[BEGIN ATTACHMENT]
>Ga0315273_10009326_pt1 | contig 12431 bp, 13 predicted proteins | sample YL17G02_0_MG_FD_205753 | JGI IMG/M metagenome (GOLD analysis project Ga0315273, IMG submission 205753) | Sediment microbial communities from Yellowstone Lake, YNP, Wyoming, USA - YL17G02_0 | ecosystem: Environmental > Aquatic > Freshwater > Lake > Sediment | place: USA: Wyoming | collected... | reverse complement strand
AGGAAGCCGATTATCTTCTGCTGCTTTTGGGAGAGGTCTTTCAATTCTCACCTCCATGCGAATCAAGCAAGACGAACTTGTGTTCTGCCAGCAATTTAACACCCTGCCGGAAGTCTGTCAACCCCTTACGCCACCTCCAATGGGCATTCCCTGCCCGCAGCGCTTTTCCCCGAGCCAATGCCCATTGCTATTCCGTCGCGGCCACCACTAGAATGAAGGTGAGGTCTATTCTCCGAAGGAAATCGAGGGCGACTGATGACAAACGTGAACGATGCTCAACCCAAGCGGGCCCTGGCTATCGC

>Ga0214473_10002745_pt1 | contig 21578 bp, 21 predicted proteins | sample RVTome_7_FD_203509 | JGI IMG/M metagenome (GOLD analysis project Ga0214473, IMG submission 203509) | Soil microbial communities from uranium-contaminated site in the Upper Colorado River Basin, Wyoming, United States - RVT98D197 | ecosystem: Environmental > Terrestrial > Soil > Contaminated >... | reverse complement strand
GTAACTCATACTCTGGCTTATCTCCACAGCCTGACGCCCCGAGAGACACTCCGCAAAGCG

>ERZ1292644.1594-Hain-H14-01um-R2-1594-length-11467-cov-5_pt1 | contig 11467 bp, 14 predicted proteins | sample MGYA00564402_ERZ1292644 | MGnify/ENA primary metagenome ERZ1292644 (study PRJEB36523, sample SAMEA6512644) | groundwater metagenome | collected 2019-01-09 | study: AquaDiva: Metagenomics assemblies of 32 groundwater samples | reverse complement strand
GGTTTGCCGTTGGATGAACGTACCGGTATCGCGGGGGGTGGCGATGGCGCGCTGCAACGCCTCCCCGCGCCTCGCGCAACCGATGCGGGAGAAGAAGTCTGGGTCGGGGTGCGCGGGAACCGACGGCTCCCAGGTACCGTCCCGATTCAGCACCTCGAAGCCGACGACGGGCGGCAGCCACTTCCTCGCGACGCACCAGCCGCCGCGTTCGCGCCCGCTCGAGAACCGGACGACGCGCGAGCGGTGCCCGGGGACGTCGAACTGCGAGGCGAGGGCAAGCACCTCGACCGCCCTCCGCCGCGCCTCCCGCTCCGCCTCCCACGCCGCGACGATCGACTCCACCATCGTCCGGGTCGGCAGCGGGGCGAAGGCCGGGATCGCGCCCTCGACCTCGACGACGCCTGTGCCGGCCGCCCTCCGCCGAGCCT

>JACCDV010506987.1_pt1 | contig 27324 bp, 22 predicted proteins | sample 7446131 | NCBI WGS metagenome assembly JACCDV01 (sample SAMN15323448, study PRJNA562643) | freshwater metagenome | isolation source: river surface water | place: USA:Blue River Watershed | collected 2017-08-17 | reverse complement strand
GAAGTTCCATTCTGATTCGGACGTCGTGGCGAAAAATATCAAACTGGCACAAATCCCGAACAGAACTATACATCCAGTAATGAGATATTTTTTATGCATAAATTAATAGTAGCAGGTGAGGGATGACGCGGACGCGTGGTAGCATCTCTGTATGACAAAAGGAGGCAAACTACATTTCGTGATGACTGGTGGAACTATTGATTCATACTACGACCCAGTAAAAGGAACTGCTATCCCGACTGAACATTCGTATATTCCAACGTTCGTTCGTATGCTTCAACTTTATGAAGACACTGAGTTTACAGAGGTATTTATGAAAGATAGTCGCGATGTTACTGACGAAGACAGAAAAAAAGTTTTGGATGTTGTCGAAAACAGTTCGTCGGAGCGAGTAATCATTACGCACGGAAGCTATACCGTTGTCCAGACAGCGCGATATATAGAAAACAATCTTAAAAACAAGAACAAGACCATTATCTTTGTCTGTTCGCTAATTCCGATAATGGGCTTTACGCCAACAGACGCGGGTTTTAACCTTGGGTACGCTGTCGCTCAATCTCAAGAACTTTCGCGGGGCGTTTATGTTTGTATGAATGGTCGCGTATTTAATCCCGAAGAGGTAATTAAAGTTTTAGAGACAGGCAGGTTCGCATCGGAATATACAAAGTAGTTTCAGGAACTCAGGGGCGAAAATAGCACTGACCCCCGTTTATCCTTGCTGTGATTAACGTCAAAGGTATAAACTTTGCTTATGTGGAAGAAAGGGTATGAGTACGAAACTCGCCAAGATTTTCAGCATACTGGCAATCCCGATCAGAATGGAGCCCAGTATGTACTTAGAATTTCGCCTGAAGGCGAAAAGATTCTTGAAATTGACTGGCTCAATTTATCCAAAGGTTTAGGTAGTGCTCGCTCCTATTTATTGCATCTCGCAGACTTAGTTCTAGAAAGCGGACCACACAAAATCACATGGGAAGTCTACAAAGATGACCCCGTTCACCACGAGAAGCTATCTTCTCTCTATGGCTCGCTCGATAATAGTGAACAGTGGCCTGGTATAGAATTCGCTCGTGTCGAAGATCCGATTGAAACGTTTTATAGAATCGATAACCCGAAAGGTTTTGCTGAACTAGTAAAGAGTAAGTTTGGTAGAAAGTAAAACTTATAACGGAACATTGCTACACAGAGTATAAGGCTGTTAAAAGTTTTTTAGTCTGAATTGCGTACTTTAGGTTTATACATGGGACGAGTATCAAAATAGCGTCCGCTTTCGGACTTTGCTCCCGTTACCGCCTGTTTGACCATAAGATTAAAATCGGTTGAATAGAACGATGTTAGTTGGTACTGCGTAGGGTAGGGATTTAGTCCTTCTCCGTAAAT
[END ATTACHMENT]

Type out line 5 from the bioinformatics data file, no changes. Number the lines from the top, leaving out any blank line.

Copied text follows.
>ERZ1292644.1594-Hain-H14-01um-R2-1594-length-11467-cov-5_pt1 | contig 11467 bp, 14 predicted proteins | sample MGYA00564402_ERZ1292644 | MGnify/ENA primary metagenome ERZ1292644 (study PRJEB36523, sample SAMEA6512644) | groundwater metagenome | collected 2019-01-09 | study: AquaDiva: Metagenomics assemblies of 32 groundwater samples | reverse complement strand